Denver Mayoral candidate James Mejia says anyone elected mayor better be ready to address a $100 million budget shortfall on day one.
“There is no waiting; there is no on the job training. The next mayor has to deal with it immediately,” Mejia said.
“When I managed parks and recreation, we had two straight years of 10-percent budget cuts. We cut water usage by 30 percent, yet we were still able to expand system by 25 percent, adding parks in Stapleton and Lowry. It was an amazing expansion of the system in dire economic times,” said Mejia, who managed Denver parks and recreation when Wellington Webb was mayor.
“So the question is, how do you get that done?”
He said efficiency is the answer. He said Denver Health has cut spending by $65 million over the last five years.
As an example of someplace where efficiency would offer savings, he says Denver currently has two different agencies that believe it is their job to declare an epidemic, were one to occur. “Well, that is problematic. It is more expensive if two people think they do the same thing.”
“In the long term, I believe we need pension reform.” He said he wouldn’t change the plan for those already in the system, but would make changes for people being hired in the future. “For those coming in, we have no choice. We have to make sure it is sustainable.”
He says FasTracks has to be finished, even if it means asking voters for more money. Mejia says current Mayor John Hickenlooper’s biggest accomplishment was creating an environment of cooperation among area mayors and governments, which started largely with an agreement among more than 30 area mayors to support FasTracks.
“If you do not finish what you said you would finish, those relationships go by the wayside. You can’t count on them again if you go back on this. We need to work with other cities on water rights and conservation. Area mayors need to trust each other for the region to move forward,” Mejia said.
Mejia local cities and counties to cooperate on a variety of issues, but especially on economic development. If he were mayor, he says he would not wait for out of state businesses to enquire about relocating–he would recruit them.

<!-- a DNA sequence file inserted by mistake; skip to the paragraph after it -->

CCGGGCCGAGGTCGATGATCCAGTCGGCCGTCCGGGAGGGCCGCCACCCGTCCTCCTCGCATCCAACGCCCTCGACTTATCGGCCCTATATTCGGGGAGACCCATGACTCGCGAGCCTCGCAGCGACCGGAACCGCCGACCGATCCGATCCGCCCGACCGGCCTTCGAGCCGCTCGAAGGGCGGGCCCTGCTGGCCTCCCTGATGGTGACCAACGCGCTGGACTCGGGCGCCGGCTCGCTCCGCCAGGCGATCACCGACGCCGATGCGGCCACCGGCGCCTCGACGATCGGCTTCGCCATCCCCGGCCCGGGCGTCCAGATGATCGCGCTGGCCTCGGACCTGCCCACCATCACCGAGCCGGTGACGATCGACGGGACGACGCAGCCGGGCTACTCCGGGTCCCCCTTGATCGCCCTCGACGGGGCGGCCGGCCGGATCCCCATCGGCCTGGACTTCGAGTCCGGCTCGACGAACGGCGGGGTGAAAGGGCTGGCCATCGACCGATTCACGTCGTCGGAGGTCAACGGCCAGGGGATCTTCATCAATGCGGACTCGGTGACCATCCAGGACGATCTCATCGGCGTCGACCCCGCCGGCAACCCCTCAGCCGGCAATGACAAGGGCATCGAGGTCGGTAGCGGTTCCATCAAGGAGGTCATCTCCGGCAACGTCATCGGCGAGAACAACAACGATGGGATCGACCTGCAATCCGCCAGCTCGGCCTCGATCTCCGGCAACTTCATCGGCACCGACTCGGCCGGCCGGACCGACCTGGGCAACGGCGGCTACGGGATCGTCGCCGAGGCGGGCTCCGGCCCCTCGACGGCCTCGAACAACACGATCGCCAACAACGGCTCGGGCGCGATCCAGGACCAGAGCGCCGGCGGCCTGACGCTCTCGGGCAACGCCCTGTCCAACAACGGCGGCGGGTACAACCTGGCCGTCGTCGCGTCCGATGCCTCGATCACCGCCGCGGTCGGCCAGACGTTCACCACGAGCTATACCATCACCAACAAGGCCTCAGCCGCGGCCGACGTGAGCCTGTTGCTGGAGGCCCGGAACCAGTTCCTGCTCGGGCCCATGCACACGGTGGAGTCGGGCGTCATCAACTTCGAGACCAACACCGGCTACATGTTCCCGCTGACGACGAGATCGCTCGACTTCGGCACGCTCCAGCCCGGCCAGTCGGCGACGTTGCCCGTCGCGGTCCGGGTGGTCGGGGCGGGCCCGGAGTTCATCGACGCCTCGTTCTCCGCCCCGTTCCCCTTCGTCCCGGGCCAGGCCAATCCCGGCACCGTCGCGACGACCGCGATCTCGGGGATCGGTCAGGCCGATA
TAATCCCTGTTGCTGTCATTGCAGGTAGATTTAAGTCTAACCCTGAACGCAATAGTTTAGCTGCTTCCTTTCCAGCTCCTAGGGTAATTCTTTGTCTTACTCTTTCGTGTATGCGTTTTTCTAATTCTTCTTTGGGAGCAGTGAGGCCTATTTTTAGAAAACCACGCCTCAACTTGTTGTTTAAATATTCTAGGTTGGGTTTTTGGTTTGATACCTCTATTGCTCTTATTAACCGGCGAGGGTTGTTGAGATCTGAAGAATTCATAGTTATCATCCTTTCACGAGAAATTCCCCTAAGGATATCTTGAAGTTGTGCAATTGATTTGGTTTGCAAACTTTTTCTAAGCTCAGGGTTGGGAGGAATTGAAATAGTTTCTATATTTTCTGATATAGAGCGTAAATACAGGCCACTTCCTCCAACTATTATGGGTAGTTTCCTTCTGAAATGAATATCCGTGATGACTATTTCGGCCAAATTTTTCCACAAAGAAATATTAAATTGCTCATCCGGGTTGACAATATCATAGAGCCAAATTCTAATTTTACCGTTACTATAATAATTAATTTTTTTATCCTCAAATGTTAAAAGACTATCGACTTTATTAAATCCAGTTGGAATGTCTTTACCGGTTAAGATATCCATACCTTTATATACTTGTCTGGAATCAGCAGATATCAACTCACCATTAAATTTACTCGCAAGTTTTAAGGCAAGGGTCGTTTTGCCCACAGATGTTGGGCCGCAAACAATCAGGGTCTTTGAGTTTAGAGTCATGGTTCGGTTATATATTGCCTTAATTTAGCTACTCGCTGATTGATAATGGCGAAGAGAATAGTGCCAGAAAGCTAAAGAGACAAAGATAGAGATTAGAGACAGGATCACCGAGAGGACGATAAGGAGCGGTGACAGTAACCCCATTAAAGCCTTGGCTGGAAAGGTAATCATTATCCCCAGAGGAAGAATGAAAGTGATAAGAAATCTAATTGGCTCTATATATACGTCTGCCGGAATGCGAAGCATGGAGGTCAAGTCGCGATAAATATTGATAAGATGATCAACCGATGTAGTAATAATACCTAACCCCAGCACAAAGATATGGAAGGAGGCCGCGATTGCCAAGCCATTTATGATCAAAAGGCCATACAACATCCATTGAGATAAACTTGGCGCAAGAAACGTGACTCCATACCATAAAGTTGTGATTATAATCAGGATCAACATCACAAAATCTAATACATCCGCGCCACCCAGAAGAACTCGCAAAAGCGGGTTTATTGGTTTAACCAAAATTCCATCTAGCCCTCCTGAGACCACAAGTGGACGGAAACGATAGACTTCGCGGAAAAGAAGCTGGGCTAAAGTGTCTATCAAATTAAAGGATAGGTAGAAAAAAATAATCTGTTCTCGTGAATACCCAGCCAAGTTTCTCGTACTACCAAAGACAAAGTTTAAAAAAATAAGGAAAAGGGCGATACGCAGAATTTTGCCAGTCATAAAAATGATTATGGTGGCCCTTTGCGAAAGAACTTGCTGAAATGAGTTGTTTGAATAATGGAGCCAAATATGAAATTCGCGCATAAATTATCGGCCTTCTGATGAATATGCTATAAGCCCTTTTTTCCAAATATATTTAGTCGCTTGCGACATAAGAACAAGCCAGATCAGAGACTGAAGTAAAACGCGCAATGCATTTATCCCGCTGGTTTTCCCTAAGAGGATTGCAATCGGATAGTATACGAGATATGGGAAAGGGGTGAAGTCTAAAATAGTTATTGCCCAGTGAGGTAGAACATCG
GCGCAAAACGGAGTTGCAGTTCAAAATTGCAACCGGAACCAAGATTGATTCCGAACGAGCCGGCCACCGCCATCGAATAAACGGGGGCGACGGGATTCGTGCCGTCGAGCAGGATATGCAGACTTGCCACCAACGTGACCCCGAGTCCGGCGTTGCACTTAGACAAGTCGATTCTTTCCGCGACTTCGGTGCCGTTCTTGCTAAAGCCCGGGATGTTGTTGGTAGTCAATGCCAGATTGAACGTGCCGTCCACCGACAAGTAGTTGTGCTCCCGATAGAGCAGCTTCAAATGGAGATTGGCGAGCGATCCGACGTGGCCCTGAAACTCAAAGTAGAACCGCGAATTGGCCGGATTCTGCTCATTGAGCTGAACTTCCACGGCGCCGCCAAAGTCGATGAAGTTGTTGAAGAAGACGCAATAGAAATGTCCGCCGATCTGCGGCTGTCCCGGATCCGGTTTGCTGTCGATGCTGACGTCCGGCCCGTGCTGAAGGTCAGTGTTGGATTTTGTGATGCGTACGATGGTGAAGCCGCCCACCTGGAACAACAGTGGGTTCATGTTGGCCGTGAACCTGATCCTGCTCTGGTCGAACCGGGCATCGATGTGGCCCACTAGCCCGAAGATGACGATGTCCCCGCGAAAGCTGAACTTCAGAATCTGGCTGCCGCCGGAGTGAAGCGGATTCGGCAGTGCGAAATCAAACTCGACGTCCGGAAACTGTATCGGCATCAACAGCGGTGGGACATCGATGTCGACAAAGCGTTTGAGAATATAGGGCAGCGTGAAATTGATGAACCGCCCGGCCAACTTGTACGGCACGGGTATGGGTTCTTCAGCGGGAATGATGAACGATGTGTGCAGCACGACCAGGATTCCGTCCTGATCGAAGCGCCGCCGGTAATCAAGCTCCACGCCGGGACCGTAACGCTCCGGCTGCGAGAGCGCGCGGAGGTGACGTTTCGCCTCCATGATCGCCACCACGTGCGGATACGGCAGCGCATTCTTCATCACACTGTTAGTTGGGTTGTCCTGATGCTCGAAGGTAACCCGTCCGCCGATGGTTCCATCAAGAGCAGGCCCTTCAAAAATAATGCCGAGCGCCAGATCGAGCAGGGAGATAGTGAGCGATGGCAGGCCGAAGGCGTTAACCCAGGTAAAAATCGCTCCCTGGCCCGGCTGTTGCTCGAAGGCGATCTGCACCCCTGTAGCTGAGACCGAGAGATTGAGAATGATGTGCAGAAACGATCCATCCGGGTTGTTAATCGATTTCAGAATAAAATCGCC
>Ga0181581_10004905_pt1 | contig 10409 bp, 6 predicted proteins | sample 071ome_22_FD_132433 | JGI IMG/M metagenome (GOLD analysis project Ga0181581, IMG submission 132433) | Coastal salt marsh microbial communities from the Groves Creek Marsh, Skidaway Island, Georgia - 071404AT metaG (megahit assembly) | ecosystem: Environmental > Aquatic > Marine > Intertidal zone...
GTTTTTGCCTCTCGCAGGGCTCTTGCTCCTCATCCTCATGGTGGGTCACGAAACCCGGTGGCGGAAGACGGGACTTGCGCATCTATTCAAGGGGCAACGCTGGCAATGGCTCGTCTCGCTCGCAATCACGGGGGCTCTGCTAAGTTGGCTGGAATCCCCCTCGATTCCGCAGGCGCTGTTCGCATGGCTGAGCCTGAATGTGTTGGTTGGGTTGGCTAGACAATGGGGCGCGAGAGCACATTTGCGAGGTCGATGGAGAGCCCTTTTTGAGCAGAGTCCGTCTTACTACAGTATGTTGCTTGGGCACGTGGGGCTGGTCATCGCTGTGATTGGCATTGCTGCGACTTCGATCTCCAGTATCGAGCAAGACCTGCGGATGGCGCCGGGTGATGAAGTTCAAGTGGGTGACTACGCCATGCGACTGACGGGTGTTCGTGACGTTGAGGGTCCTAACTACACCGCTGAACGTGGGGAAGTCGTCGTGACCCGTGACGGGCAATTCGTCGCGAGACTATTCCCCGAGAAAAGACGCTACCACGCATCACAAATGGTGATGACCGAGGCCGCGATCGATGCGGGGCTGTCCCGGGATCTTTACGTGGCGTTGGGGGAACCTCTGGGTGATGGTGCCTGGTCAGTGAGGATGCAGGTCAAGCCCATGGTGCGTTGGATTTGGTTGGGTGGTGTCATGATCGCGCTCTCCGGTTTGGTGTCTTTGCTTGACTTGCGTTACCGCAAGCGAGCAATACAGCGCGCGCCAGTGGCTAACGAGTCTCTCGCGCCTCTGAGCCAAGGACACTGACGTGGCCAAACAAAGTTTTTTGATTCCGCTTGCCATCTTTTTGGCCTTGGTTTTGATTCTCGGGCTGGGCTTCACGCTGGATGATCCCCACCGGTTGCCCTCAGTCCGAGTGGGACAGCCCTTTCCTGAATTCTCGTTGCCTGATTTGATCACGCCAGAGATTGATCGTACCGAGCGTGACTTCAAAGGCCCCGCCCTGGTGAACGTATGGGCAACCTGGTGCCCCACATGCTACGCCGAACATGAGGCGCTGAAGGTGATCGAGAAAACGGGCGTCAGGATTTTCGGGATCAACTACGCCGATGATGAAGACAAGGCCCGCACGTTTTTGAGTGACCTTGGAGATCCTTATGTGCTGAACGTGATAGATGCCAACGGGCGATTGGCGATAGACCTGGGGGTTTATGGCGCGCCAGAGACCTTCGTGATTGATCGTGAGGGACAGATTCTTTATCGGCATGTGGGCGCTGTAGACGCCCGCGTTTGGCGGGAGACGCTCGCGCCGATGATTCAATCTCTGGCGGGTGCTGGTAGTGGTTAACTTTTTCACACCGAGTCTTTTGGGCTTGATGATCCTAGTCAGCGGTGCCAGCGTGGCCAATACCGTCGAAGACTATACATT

“Why should Denver be involved in the new energy economy? We have everything going for us in that regard. We already have a reputation as a green city. Denver is a city that will only build LEED buildings. This is a place that Denver is expected to go. Everyone is expecting us to be a leader in that regard and we need to seize that mantle and run with it.”
“Everything from our branding to out buildings needs to be green. We already have NREL, NCAR, NOAA, solar firms, wind firms. This is the place where The new energy economy will be reborn.”
He said he would like to see more tax incentives for green construction and would consider putting more green requirements in city building codes.
“We can define the sectors we want to be involved in. Let’s not wait for companies tor reach out to us; let’s take it to them, let’s get the mayor and the governor and the private sector and go to them and tell them to come to Denver. Lets look around the country for companies that would be a good fit, and let’s go get them.”
He said Denver’s quality of life stacks up well against any other city and that he doesn’t think the city needs to offer incentives to lure business. He said the city does need more direct flights in order to attract some businesses. “Getting those flights can take years of effort,” he said.
On medical marijuana, he said, “The voters do not currently have what they voted for. There are a lot of people who have no ailments, who are getting access to marijuana.” He said he expects a ballot measure in 2012 calling for legalization. “We’ll see what the people of Colorado say,”
He said the mayor of Denver needs to work closely with the manager of safety. “We need to restore the balance between safety and trust. Everyone wants safe streets, we need safe streets, and if you don’t have them, you don’t have economic vitality, you don’t have strong neighborhoods, you don’t have strong communities.”
“On the other hand we need to know that there will be adequate punishment when police do things wrong, when officers are doing the wrong thing. You need to have strong commanders in place and a strong police chief who keeps folks in line. A mayor needs to be in direct and frequent communication with the manager of safety to agree on what kind of reaction officers receive when they do the wrong thing.”
Mejia says his background in city management is “a huge advantage. I am the only one who has managed a cabinet level department successfully in economically difficult times. I’m the only one who been responsible for the bottom line of a $400 million capital project.”
It is perhaps fitting that the former director of Denver Parks and Recreation is a fixture running laps at Washington Park, near his home. He’s run 50 marathons in his life and runs 25-50 miles a week depending on whether he’s training for another marathon. He once ran 14 marathons in 14 months and in October ran marathons on three consecutive Sundays.
“Running is mediation, time to think,” he said.
“One of the great things about Denver is that when I ask people where they live they often identify with a park, telling me they live by this park or that park and explaining that whatever park it is, is Denver’s best.”